Tuesday, June 15, 2010

Turning Point

Occasionally, there come points in life, larger than normal, that change the course of our behavior. One such point came to me. Point is the wrong term – it's more of a turn, a curve rather than a discrete angle. One such turn came to me this past week, as I battled with a second bout of culture shock. This round was not so much a panic as a general unease, a nervousness in everything I did, the continual feeling of being a “fish out of water.”

These feelings were exacerbated by my attendance at a Pentecostal (I had originally thought they were Baptist, hence their inclusion in my research) Getaway weekend. Not only was I struggling with South African cultural expectations, but also with the difficulty of adapting to and operating in a different religious paradigm than my own. (Not that this involved many direct, external stimuli – most of this battle was in my head).

The trouble with the Pentecostal congregation really brought to a head the other difficulties I've been having. The people were wonderful – that wasn't the issue at all - I simply didn't know how to respond appropriately to them (in terms of humor, topics of conversation, etc – the thousand little things that cue and guide our actions everyday). Because of my unfamiliarity with this South African culture – my inability to speak the “language” of this country - I had been paralyzed with fear of offending someone. I was acting out of cowardice. Not that my behavior itself was all that different – simply, my motivation was fear and doubt, leading to over-caution and a lack of confidence in everything I did.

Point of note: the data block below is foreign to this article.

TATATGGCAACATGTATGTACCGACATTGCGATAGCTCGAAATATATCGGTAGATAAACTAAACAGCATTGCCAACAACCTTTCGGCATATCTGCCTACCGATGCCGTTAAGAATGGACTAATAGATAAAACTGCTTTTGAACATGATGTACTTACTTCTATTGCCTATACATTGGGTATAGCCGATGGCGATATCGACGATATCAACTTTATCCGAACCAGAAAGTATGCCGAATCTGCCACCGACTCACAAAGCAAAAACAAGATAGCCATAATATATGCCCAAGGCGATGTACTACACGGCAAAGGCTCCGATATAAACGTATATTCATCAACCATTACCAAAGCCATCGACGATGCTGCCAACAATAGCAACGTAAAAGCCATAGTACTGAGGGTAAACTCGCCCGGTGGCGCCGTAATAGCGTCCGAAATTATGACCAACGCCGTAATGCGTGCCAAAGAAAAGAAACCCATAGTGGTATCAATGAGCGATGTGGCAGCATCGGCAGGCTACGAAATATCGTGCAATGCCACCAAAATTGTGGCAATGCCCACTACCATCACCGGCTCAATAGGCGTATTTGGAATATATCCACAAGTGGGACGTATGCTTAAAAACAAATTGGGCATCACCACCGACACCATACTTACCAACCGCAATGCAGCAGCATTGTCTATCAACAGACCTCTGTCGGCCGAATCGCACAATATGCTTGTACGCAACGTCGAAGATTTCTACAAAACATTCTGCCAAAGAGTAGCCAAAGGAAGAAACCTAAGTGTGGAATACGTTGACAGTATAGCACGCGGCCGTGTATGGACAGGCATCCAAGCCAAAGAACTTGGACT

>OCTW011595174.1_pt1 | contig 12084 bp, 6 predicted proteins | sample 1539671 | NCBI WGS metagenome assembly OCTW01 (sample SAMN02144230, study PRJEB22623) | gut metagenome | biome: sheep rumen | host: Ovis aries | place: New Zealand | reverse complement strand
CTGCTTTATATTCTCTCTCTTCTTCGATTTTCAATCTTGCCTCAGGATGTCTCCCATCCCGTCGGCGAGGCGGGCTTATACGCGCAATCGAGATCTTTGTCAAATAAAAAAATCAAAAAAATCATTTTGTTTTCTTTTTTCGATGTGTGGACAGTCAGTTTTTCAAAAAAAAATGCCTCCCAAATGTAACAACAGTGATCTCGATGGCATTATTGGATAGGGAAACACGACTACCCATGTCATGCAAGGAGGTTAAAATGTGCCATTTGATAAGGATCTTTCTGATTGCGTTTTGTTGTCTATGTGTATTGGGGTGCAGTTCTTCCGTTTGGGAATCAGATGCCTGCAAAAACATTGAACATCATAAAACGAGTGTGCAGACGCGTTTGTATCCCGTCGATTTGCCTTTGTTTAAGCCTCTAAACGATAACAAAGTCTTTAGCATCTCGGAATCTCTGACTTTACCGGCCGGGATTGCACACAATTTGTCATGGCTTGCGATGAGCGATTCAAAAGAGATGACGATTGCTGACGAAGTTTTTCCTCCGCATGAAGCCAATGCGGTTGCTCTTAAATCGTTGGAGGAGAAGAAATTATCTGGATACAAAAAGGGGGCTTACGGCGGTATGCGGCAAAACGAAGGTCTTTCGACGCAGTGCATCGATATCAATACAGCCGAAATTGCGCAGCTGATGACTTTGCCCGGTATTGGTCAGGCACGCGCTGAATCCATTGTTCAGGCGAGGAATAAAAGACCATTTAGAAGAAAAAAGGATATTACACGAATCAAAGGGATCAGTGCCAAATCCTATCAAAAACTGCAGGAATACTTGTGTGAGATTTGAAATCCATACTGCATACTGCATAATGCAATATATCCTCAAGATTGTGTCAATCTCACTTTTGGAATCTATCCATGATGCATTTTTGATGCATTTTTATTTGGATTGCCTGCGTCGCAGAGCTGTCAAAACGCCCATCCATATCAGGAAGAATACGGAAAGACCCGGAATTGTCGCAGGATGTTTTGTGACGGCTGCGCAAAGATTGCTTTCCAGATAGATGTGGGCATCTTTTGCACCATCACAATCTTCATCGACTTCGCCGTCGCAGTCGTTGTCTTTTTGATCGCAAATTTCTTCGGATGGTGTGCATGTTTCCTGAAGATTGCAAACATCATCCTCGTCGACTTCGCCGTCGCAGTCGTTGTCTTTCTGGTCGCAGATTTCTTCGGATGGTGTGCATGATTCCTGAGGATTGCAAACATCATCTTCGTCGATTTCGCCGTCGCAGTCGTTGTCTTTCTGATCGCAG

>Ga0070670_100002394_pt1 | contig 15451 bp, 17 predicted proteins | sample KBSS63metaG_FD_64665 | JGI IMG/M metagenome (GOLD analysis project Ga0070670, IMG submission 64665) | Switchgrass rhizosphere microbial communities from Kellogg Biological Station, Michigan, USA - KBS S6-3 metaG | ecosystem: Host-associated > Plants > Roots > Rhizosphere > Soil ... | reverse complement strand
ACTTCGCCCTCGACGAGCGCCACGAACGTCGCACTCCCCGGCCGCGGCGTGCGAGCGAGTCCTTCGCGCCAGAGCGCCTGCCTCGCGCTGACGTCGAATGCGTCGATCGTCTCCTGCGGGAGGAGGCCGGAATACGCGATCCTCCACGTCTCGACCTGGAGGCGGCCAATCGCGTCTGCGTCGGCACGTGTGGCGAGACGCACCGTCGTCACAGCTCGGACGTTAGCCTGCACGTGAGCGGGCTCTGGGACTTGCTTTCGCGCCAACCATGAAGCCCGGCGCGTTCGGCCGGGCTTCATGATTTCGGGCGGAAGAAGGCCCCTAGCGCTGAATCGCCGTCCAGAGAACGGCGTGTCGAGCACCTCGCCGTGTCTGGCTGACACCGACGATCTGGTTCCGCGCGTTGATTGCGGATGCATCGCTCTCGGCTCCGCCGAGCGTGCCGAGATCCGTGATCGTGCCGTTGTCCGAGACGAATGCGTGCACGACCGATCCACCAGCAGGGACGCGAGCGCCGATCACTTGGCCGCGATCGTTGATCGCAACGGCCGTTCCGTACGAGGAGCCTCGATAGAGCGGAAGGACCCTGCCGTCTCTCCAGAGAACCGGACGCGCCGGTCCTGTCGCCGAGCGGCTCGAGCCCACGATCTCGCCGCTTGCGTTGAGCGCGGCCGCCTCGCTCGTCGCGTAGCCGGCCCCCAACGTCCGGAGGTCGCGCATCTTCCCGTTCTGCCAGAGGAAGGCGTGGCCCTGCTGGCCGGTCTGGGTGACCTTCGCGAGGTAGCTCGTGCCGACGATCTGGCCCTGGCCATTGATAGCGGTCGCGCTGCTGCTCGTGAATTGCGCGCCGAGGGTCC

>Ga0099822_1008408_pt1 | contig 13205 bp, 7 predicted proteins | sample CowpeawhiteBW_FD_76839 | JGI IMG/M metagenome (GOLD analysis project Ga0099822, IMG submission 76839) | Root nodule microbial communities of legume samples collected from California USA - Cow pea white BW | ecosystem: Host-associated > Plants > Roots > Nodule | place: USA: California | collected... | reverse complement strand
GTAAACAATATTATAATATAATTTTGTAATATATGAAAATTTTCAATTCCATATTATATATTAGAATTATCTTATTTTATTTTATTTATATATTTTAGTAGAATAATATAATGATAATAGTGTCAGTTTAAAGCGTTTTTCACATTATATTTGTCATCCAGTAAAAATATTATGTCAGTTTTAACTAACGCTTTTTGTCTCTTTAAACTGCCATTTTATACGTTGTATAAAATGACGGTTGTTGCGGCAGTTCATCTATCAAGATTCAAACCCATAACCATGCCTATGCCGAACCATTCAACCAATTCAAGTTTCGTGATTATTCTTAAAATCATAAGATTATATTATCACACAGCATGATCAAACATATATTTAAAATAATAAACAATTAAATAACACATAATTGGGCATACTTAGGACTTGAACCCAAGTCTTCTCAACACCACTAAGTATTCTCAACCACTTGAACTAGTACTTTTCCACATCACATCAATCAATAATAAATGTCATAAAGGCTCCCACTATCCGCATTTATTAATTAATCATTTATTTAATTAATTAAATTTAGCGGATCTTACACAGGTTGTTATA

After feeling, and probably being, uncomfortable for about a day (the camp was a three day affair), I went paddling on a “paddle-ski” (like a kayak that one doesn't sit into, just on top of), I thought about it, and decided to be confident. Damn the torpedoes, full speed ahead, come what may. I'll try my best, and if I fail, or offend people, or whatever – so be it.

There was a lot of divine help with that decision; it was made in prayer. That change had been building for about a week - I found out this week that I will not be going to Indonesia this year, as I did not receive a Boren scholarship. I was selected as an alternate, which is an honor, but it was still disappointing. I was grappling with some of that disappointment when I made my decision.

The decision made, I have seen a stream of blessings flow from it. Everything is falling into place. The person who had taken my previous teaching job contacted me and said that they would seek employment elsewhere, so I may have a position when I return. Similarly, I was blessed, the day before I found out about Indonesia, to see the benefits of not going – graduating a year earlier, opportunities to date and get married, and opportunities to teach in East Asia over the summers.

Choosing to shed my fear and live in faith – for that is what I believe happened – has enabled me to enjoy my experience here to much greater degree. Do I have to like this food? NO! But will I taste it to be polite? Yes! Will I try to like it out of love for the people? Yes! Does that mean it is or that I should pretend it's pleasant the first time? No! Do I really like this particular thing (about South Africa, about America, w/e)? Yes – regardless of what a local, or a fellow American, thinks about it. Faith seems to give a person the opportunity to be themselves, genuine, to be different from others. Fear demands conformity, shuns the challenge of independence, and denies an individual the right to think or believe as they wish.